I’m still debating the best way to spread what I gather about healthcare social media, but I think it needs to happen. I still run into far too many people that think that social media is just about what you ate for lunch or your drunken pictures with friends. More people need to be informed about the amazing possibilities with healthcare social media. Plus, next time I happen upon breakfast with Judy Faulkner, I’ll have a much better answer for her.

October 29, 2012 I Written By

John Lynn is the Founder of the HealthcareScene.com blog network which currently consists of 15 blogs containing almost 6000 articles with John having written over 3000 of the articles himself. These EMR and Healthcare IT related articles have been viewed over 14 million times. John also manages Healthcare IT Central and Healthcare IT Today, the leading career Health IT job board and blog. John launched two new companies: InfluentialNetworks.com and Physia.com, and is an advisor to docBeat. John is highly involved in social media, and in addition to his blogs can also be found on Twitter: @techguy and @ehrandhit and Google Plus.

Why *Aren’t* Social Media Tools Used In EMRs?

Like it or not, social media has proven to be the most vital, efficient, inexpensive information-sharing medium in the history of the planet.  From revolutions in Europe to earthquakes in New England, social media has spread news to astonishingly large audiences, many of whom needed little more than a $10 phone to get involved.

Not only that, social media is the best human-knowledge multiplier imaginable. Admit it — even if you hate Twitter, you’ve gotten bits of information there that you’d never, ever find otherwise. And if  you’re like me, that information may well have turned into a host of new insights, which get tweeted and exploded out further. It’s this generation’s version of nuclear fission.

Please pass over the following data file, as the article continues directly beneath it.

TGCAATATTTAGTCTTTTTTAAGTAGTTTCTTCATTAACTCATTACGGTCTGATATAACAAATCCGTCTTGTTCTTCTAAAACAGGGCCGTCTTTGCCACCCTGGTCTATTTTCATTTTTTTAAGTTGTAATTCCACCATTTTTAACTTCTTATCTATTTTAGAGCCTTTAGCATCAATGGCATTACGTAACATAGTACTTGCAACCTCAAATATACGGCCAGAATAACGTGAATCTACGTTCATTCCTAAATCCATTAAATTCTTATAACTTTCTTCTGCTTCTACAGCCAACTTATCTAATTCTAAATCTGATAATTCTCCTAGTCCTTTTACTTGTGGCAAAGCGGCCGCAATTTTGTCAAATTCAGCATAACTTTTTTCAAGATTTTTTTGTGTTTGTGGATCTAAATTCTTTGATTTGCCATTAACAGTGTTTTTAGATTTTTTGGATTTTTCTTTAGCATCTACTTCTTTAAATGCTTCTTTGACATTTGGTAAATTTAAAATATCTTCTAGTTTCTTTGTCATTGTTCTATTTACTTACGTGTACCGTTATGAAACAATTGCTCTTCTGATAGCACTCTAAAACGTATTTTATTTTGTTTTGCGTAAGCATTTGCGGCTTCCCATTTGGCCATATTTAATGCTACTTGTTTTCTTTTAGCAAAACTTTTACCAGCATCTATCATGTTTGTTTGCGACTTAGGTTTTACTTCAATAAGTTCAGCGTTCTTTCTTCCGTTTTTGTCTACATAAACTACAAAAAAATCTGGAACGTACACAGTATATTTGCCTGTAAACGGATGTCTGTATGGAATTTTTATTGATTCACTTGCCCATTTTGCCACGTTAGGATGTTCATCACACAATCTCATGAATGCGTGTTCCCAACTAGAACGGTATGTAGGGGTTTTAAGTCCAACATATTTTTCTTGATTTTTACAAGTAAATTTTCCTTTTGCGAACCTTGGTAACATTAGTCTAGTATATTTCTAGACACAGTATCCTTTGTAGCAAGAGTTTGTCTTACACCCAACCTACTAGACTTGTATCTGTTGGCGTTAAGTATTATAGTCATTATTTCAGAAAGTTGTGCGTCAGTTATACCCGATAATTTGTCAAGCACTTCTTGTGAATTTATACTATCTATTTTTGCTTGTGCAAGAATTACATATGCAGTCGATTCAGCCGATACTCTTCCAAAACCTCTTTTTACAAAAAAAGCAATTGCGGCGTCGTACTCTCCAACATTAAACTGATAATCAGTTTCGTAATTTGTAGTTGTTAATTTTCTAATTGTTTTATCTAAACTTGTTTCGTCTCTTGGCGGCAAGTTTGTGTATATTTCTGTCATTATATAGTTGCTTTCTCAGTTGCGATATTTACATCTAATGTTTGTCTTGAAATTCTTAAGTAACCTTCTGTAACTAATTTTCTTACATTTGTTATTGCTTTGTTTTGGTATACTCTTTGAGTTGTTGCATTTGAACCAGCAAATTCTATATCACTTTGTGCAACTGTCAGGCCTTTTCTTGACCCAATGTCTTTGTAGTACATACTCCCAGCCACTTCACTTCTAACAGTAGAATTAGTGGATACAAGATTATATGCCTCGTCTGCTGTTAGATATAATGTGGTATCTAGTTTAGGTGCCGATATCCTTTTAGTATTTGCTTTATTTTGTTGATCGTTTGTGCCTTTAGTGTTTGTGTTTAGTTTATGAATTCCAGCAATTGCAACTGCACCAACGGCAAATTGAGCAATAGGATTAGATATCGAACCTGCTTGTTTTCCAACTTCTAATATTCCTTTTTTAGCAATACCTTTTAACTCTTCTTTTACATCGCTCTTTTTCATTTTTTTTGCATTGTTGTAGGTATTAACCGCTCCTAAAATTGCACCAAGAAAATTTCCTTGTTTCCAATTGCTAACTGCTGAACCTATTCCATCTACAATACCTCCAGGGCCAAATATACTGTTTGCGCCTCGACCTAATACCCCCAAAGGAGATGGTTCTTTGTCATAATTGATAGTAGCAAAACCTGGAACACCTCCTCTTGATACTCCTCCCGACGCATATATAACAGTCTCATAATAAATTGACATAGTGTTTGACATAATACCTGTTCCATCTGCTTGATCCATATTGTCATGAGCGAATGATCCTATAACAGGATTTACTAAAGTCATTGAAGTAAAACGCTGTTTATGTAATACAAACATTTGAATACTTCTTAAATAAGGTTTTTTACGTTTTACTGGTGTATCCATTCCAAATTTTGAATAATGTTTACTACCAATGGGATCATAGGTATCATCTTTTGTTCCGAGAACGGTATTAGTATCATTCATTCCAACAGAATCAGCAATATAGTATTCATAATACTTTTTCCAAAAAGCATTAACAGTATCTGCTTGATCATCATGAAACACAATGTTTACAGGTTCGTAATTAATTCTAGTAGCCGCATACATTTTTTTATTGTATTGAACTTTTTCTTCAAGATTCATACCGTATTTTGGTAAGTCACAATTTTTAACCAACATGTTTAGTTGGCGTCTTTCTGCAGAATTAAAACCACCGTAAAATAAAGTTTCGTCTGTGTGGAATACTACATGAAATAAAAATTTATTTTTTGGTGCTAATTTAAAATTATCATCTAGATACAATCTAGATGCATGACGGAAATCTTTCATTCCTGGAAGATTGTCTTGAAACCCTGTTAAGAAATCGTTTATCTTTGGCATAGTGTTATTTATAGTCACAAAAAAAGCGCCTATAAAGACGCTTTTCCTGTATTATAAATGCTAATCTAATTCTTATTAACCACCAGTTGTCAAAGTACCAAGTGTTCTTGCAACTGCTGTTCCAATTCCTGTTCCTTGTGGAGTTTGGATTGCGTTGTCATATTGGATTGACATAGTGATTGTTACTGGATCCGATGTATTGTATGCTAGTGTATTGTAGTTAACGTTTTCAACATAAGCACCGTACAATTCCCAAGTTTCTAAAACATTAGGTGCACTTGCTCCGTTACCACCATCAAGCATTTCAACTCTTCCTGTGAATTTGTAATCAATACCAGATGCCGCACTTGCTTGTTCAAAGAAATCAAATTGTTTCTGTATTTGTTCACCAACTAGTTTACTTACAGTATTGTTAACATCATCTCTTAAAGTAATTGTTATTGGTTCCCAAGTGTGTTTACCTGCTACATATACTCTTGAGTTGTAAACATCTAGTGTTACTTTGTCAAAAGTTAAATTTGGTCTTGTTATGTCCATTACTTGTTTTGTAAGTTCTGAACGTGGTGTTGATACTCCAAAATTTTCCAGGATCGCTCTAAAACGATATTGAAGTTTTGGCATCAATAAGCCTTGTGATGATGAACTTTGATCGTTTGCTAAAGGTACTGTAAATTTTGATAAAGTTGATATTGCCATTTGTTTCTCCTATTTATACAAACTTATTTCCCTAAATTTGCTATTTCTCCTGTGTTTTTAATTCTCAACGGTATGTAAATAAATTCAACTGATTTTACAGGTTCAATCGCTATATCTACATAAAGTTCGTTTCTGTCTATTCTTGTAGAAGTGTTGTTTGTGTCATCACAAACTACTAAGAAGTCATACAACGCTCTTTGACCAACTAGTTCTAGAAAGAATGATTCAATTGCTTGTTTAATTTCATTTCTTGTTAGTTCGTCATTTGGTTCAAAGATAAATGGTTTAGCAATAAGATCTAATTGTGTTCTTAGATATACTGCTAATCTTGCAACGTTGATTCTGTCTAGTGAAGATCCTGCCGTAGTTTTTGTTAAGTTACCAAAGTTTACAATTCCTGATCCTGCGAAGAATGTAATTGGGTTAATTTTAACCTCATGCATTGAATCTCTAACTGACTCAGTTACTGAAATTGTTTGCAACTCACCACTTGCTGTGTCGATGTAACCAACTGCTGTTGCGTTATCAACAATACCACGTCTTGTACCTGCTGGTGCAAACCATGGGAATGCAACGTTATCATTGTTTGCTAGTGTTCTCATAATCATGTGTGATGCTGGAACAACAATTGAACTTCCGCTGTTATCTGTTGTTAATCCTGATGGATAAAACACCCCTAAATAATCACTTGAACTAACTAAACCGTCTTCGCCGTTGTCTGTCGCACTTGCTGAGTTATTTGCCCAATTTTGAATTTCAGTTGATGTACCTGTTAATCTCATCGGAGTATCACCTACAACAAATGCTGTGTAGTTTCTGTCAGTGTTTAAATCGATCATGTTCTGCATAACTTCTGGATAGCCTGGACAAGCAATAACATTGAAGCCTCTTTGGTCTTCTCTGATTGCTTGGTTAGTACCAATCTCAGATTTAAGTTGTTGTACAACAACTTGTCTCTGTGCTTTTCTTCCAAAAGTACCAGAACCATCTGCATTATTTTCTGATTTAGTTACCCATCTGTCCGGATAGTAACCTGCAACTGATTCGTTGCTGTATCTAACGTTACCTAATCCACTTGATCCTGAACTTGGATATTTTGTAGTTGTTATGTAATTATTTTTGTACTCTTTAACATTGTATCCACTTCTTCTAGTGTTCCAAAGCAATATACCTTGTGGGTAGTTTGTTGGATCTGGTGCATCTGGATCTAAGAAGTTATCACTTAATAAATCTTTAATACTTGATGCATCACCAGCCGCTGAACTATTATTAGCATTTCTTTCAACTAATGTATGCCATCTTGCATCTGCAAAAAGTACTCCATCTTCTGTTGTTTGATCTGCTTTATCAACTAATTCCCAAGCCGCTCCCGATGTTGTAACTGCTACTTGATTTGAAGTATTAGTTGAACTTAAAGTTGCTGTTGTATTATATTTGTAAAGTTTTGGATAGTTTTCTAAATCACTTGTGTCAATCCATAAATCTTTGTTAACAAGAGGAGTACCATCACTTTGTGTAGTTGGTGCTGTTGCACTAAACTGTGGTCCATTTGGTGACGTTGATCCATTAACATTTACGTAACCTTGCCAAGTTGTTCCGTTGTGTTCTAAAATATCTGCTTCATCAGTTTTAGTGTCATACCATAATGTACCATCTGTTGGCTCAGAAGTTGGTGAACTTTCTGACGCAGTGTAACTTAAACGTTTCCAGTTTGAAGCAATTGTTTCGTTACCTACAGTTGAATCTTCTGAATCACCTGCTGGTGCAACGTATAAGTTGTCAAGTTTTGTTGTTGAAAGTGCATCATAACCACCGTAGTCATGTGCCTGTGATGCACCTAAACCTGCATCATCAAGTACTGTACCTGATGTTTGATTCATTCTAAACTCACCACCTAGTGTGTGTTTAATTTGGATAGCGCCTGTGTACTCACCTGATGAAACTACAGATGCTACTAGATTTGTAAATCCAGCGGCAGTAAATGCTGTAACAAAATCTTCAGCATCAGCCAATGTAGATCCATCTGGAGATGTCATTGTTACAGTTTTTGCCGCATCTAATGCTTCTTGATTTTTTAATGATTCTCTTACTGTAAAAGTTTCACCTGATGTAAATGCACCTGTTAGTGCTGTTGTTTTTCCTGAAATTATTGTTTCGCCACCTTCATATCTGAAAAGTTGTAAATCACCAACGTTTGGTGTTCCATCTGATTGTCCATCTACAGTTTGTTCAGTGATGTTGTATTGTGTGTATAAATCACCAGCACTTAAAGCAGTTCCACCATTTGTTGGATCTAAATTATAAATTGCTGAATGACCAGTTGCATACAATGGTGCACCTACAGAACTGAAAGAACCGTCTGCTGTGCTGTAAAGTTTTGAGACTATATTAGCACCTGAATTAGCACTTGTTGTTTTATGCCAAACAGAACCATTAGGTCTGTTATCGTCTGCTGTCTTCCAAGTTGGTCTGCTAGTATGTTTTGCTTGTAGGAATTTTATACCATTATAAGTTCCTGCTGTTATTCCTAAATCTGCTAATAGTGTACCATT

But EMRs, unfortunately, don’t include social media-style sharing.

Why? Well, one obvious reason is that people in the database business, which is how I’d ultimately categorize EMR vendors, are a rather conservative group. (Hey, you can’t have the people managing your most critical data running around with lampshades on their heads.)

Another is that the social media networks are notoriously, terrifyingly insecure — in fact, they’re the ultimate in information exposure. While private social media tools wouldn’t offer access to, say, 500 million Facebook users, the idea still lingers in peoples’ minds.

But I think the issue runs deeper than that. The truth is, the database is a linear concept, even if its design is fluid. The intention, even if someone stacks decision support tools on it, is ultimately to make sure that enterprises have all their data ducks in a row.

Social media aims at those ducks, shoots them and blows away the feathers. Its purpose is to continually remake how information is correlated — to create new contexts for knowledge rather than associate pieces of existing knowledge with each other. In the final analysis, social media information sharing does what databases wish they could do.

I say, it’s time that EMR vendors get over themselves and start using the massive scalability, context-generating capabilities and info-sharing tools social media offers. Isn’t that just what we need?

After all, hospitals don’t exist just to collect patient data; ideally, they leverage it to improve the practice of medicine as a whole. And how better to learn new things than to adopt an approach known to redefine assumptions on a daily basis?

Why aren’t we demanding that EMRs include social media mechanisms for sharing patient data, say, in the cloud, so elegant that they’d make Biz Stone cry?  Where is the impatience? The sense of outrage, even? It beats me.

September 3, 2011 I Written By

Katherine Rourke is a healthcare journalist who has written about the industry for 30 years. Her work has appeared in all of the leading healthcare industry publications, and she's served as editor in chief of several healthcare B2B sites.